mv data/train/triangles/data3*  data/validate/triangles/.
```

### Converting to TensorFlow format

Change into the data directory:

```cd data
```

Create a file called `mylabels.txt` and write to it the names of our classes:

```squares
triangles
```

Now, to convert our images to TensorFlow TFRecord format, we are going to just use the build_image_data.py script that is bundled with the Inception TensorFlow model. Get this by clinking on the above link, and then File->Save in your browser.

We can just use this a “black box” to convert our data (but we get some insight as to what it is doing later when we read the data within TensorFlow). Run the following command

```python build_image_data.py --train_directory=./train --output_directory=./  \
--validation_directory=./validate --labels_file=mylabels.txt   \
```

We have told the script where to find the input files, and labels, and it will create a file containing all training images `train-00000-of-00001` and another containing all validation images `validation-00000-of-00001` in TensorFlow TFRecord format. We can now use these to train and validate our model.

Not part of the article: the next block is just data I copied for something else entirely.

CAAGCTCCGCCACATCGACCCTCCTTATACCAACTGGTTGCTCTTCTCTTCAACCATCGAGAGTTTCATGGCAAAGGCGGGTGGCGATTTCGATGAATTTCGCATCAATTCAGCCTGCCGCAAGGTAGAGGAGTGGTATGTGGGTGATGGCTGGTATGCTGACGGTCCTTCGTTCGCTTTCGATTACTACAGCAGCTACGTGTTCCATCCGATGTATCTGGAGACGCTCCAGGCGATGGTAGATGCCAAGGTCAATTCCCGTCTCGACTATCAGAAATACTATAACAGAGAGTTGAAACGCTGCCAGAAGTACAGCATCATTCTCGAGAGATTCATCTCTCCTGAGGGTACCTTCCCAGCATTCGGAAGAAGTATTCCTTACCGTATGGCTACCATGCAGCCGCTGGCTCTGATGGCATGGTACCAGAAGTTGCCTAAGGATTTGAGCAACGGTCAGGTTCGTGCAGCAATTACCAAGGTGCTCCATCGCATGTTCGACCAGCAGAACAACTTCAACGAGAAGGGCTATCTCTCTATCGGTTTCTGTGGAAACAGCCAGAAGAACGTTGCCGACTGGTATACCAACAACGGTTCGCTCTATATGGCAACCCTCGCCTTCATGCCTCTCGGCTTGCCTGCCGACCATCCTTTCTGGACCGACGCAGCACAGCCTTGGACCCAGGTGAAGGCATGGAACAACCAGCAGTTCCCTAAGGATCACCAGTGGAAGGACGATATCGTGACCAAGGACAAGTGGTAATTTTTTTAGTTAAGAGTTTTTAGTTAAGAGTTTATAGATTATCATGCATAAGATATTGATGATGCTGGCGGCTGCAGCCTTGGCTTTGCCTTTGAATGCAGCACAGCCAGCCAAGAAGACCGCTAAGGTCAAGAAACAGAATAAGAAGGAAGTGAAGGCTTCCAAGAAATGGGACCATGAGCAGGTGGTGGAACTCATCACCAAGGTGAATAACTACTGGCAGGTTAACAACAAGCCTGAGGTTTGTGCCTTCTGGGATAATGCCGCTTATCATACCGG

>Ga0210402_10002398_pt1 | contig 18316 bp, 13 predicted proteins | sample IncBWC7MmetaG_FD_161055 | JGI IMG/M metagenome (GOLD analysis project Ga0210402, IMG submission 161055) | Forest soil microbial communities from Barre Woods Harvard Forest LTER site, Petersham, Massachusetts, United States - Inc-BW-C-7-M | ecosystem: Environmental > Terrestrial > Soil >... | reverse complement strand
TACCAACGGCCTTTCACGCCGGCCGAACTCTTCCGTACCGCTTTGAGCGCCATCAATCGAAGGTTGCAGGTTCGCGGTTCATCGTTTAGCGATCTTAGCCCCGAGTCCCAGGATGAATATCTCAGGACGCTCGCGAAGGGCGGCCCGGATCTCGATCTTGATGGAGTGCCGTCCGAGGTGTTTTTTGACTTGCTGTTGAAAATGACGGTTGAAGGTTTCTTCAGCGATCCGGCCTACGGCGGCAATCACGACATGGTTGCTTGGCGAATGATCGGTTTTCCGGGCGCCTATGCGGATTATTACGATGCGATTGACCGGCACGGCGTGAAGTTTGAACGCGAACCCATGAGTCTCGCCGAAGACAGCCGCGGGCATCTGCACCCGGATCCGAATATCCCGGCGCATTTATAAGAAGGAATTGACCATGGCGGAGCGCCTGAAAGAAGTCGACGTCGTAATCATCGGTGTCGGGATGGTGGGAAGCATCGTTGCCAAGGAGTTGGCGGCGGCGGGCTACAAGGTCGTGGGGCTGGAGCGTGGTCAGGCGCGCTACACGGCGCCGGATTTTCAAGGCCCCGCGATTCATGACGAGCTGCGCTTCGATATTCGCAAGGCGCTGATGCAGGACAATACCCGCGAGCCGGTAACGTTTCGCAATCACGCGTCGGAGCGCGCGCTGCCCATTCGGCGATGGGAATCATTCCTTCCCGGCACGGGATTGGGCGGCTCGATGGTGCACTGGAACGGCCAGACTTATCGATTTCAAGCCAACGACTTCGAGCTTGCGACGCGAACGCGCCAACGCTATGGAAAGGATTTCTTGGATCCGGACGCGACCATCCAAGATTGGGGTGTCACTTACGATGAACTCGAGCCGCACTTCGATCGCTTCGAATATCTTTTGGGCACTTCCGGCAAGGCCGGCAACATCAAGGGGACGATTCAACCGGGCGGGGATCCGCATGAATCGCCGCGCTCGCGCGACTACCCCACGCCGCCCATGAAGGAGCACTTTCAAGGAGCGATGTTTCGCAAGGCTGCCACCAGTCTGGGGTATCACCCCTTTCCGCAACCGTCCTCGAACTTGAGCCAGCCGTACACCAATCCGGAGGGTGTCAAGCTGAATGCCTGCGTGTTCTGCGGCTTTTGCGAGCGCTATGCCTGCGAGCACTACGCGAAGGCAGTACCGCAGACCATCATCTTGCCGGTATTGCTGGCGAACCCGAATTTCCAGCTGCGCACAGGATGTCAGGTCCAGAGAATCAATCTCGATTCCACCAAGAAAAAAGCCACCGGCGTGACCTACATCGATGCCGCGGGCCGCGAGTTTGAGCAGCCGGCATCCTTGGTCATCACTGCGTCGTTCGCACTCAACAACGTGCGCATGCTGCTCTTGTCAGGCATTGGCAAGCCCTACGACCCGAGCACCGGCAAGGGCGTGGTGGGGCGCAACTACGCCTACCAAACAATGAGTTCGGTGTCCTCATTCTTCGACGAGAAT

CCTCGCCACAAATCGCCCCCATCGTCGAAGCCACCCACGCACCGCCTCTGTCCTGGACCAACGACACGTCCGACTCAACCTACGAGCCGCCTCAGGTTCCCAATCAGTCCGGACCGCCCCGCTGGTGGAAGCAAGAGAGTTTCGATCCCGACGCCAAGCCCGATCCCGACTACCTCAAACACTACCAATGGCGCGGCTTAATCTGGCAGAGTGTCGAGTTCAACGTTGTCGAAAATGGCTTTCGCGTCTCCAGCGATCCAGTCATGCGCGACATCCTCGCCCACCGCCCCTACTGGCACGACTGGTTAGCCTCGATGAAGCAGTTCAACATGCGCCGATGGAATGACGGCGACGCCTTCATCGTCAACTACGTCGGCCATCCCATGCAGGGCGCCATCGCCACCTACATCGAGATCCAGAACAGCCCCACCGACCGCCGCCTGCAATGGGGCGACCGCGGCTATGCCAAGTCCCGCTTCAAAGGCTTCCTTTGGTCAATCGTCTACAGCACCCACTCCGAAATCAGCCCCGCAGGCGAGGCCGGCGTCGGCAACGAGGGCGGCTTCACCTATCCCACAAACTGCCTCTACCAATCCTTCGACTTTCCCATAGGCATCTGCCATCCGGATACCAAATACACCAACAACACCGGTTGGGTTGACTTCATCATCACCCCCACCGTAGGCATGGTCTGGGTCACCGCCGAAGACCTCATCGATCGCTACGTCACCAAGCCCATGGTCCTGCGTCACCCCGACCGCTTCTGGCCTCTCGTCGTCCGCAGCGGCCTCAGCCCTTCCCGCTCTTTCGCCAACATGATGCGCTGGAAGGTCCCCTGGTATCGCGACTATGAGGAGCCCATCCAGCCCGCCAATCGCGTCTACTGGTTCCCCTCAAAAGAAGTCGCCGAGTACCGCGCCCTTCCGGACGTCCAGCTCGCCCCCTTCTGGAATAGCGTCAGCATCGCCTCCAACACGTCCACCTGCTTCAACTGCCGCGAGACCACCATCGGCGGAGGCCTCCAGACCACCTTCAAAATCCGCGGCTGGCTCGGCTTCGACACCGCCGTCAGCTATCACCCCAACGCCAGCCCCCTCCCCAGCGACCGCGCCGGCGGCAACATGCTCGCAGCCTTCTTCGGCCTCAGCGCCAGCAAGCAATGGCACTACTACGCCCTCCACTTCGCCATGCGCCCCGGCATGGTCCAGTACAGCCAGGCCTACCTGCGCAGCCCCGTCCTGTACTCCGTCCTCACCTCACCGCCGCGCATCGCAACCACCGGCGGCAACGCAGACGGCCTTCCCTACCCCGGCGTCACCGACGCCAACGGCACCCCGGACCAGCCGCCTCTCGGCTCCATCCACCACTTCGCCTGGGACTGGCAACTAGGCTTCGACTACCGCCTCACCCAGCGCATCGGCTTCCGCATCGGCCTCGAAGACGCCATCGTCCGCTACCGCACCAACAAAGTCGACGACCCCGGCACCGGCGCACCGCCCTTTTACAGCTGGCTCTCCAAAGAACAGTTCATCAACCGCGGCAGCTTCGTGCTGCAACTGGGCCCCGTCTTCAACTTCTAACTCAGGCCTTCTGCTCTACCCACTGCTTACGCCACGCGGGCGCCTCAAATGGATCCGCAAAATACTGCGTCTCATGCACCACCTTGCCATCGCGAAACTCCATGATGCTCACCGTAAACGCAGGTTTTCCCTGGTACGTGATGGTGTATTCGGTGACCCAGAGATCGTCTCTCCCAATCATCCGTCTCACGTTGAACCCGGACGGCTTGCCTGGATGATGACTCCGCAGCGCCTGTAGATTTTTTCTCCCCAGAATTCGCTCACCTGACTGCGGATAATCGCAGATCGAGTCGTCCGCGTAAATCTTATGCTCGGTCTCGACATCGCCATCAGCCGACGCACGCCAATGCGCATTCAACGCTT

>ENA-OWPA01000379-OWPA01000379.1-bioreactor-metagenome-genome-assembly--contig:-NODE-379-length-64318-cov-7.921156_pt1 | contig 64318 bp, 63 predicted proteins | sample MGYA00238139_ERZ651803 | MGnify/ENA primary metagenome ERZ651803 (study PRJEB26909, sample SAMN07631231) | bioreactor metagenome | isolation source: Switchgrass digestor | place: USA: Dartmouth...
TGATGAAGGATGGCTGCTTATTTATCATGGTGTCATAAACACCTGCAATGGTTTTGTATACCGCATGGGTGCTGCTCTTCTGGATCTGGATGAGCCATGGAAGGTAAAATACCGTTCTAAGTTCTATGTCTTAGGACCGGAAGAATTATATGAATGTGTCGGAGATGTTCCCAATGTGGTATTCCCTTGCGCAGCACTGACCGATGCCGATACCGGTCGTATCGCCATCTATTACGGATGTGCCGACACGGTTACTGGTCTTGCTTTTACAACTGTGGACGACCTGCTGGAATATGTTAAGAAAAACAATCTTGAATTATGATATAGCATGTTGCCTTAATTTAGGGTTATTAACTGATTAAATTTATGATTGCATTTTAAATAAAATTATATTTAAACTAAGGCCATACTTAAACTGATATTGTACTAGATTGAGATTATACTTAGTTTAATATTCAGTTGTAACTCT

Now change back up to the top-level directory:

```cd ..
```

### Training the model

In this section will see how to read in the previously generated TensorFlow TFRecord data files, and train the model. Please see the comments in each of the code snippets below. The full script can be downloaded here.

First, we import the required modules and set some parameters:

```import tensorflow as tf
import sys
import numpy

#number of classes is 2 (squares and triangles)
nClass=2

#simple model (set to True) or convolutional neural network (set to False)
simpleModel=True

#dimensions of image (pixels)
height=32
width=32
```